Maze of Seasons
Navigate through a randomly generated multi-level maze towards your goal (the checkered flag). When you hit a wall, change the season.
Here's what it's like to play the game (fast-forwarded quite a bit):
On desktop there's some keyboard shortcuts (hidden by CSS until the screen is large enough)... also, keypress events are so cool.
This was my first time using CSS Grids to handle the layout. (Definitely using grids again... so much nicer than floats!)
Growing Tree Algorithm
I needed a bit of mental gymnastics to get my head around the growing tree algorithm. It's a method of creating a maze out of a grid. Here's the steps.
1. Create a multi-level array (a grid)
z: 4 (levels/seasons)
y: 8 cells (rows)
x: 8 cells (columns)
Each cell is an object from the
Cells have cardinal directions (
Up a layer,
Down a layer). Those directions can be
true: indicates a path that direction
false: indicates a wall that direction
For details on each class see the declaration file at: build/maze.d.ts
2. Create a temporary cell stack to hold the cells as you create them
As a cell is created, it's added to the stack, before the end of this process, it'll be removed.
3. Choose a starting point on the grid
z:0 y:0 x:0.
4. Choose a direction at random
Up a layer,
Down a layer
If you can't go that way, (the cell is already full) choose a different direction.
5. Once you find a direction you can go:
- Add it to the stack of cells.
- Add the cell to the grid.
- Set the current cell's direction to true and the next cell's reverse direction to true
Cell#1 location: grid0] -> grid[z][y][x] North: false South: false East: false West: false Up: false Down: false // direction chosen: South // Every false will become a wall if it doesn't eventually point at a cell Cell#1: location: grid North: false South: true East: false West: false Up: false Down: false Cell#2: location: grid North: true South: false East: false West: false Up: false Down: false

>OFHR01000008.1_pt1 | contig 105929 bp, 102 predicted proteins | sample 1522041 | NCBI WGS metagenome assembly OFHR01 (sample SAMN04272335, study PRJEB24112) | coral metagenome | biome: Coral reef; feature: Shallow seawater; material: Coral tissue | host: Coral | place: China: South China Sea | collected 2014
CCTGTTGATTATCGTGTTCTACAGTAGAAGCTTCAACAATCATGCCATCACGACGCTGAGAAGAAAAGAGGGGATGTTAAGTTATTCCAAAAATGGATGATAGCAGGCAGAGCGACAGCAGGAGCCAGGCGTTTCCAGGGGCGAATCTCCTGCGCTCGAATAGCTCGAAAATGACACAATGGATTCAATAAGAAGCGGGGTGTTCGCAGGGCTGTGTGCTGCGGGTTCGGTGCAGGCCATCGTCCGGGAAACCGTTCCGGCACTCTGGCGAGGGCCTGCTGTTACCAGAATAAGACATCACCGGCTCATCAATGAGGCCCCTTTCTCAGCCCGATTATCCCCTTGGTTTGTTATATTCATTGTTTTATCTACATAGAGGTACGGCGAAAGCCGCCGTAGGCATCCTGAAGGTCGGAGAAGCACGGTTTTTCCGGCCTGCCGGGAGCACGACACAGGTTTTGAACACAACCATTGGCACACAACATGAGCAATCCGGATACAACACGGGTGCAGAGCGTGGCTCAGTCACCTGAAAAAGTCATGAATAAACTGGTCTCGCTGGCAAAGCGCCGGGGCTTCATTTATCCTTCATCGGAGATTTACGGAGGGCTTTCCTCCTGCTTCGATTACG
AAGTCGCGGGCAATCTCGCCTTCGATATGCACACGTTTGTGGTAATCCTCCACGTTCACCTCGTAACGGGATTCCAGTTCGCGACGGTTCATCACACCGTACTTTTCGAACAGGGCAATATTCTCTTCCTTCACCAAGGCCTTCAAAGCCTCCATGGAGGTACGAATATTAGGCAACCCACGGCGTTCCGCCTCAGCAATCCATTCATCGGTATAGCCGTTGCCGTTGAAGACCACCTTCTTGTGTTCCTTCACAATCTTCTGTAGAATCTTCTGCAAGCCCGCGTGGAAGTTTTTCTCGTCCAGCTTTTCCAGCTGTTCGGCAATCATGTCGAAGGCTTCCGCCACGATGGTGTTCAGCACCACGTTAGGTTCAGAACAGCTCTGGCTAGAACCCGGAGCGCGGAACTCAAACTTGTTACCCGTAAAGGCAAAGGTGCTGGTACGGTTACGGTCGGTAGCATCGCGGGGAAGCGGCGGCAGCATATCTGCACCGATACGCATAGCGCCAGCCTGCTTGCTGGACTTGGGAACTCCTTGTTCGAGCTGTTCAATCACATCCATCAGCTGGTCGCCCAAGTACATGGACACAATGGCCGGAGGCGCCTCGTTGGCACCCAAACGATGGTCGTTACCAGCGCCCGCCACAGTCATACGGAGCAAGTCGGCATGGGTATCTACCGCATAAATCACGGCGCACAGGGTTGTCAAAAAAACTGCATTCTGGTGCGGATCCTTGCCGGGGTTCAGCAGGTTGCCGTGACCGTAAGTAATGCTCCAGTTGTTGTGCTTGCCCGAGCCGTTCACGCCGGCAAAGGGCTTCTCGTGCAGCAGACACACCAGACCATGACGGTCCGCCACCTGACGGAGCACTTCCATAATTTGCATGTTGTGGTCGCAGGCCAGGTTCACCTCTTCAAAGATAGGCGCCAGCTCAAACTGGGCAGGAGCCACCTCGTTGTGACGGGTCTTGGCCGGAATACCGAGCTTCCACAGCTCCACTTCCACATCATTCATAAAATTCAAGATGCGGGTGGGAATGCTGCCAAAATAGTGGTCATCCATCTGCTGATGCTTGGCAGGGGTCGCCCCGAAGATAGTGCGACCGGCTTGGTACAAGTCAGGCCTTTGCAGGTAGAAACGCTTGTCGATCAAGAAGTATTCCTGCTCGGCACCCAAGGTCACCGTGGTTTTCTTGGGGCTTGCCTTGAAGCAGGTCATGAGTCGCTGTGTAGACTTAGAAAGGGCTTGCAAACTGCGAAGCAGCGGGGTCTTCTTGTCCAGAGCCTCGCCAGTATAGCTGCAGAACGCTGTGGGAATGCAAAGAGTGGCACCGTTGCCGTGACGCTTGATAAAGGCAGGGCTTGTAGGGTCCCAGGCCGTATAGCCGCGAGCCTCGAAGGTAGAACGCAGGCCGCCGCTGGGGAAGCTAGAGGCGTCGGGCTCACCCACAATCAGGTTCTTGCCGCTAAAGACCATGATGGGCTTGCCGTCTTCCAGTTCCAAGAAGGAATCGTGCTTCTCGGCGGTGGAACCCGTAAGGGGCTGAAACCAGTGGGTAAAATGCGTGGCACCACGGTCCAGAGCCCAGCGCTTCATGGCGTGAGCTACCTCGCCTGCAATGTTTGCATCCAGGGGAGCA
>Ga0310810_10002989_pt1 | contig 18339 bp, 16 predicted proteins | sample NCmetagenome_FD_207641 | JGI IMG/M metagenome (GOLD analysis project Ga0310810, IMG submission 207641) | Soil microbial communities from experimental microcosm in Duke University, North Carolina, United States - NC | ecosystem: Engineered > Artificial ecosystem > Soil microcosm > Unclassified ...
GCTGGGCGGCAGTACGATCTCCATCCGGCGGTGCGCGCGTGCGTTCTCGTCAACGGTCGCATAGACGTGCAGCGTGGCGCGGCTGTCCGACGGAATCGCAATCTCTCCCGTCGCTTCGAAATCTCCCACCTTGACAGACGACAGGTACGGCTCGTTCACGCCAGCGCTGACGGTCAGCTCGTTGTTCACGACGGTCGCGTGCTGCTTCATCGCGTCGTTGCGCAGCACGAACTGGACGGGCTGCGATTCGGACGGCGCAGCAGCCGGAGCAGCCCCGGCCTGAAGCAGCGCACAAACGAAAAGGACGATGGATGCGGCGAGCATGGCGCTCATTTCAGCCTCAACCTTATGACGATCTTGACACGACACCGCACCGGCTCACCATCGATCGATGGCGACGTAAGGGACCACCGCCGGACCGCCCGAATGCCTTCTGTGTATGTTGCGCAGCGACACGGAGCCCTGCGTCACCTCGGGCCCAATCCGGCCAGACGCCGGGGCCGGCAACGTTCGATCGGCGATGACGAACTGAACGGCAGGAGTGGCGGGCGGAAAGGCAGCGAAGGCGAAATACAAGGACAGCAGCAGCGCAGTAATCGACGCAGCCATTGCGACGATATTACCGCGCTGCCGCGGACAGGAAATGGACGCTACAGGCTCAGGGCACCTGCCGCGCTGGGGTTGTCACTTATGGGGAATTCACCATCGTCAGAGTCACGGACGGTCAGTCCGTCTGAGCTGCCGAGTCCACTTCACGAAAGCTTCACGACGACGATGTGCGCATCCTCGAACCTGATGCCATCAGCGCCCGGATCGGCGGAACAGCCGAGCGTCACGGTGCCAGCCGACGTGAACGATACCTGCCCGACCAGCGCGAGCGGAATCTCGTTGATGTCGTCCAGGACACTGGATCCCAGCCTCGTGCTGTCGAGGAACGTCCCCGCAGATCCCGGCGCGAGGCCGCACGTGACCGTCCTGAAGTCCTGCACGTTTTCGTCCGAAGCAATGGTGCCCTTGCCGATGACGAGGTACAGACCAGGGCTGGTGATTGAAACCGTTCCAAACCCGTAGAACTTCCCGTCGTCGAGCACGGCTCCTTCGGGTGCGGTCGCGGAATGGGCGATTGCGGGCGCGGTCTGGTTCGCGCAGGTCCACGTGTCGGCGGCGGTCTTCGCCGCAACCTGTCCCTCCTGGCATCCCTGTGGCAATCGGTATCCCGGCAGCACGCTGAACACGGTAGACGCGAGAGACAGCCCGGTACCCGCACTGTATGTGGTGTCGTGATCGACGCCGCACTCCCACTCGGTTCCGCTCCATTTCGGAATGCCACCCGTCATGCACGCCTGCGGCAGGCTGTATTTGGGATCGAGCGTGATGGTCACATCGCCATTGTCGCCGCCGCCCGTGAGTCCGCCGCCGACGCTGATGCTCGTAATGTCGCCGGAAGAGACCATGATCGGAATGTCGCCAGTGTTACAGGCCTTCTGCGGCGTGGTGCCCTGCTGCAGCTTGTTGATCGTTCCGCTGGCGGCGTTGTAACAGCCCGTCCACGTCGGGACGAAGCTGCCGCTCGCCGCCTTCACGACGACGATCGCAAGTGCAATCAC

6. Keep going until you can't move in any direction
All of the directions have cells in them.
7. Backtrack until you can go another direction
To backtrack, we pop the last cell off the cell stack and start the process over at step 4.
8. Repeat steps 4-7 until you've filled the entire maze
The number of cells left on the stack will be zero (we backtracked all the way to the beginning.)
See links in Credits to Jamis Buck's work for more details.
1. Loop through the multi-layer array (the grid)
// grid[z][y][x] = grid[layer][row][column]
2. If a direction is false, set that border wall
In CSS parlance: top border, east border, south border, west border
location: grid0] North: false = border top South: true = transparent border (a path) East: false = border right West: false = border bottom Up: false Down: false
Up and Down aren't used for display in my maze.
I now have the ability to generate procedural mazes. I'll use that to create different levels that users can try.
Next I'm creating a maze solving class (CharacterNavigator) to determine how difficult a maze is to solve based on how many moves it takes to solve. It's not going to be perfect since there's
Location of "IsMazeSolved"
Currently the maze is marked as "solved" in Character/ICharacterView, logically it makes more sense to have that in Maze, should I change that?
Re-design in canvas?
Might want to go to using canvas and making it look good.
Check out Localstorage to hold procedural mazes?
This project would not be possible without Jamis Buck and his posts on Maze Generation: Growing Tree algorithm and Minecraft Maze Generator. My algorithmic and display code borrows heavily from his, and lessons learned in his blog posts.
The icons are from Vecteezy, go check them out.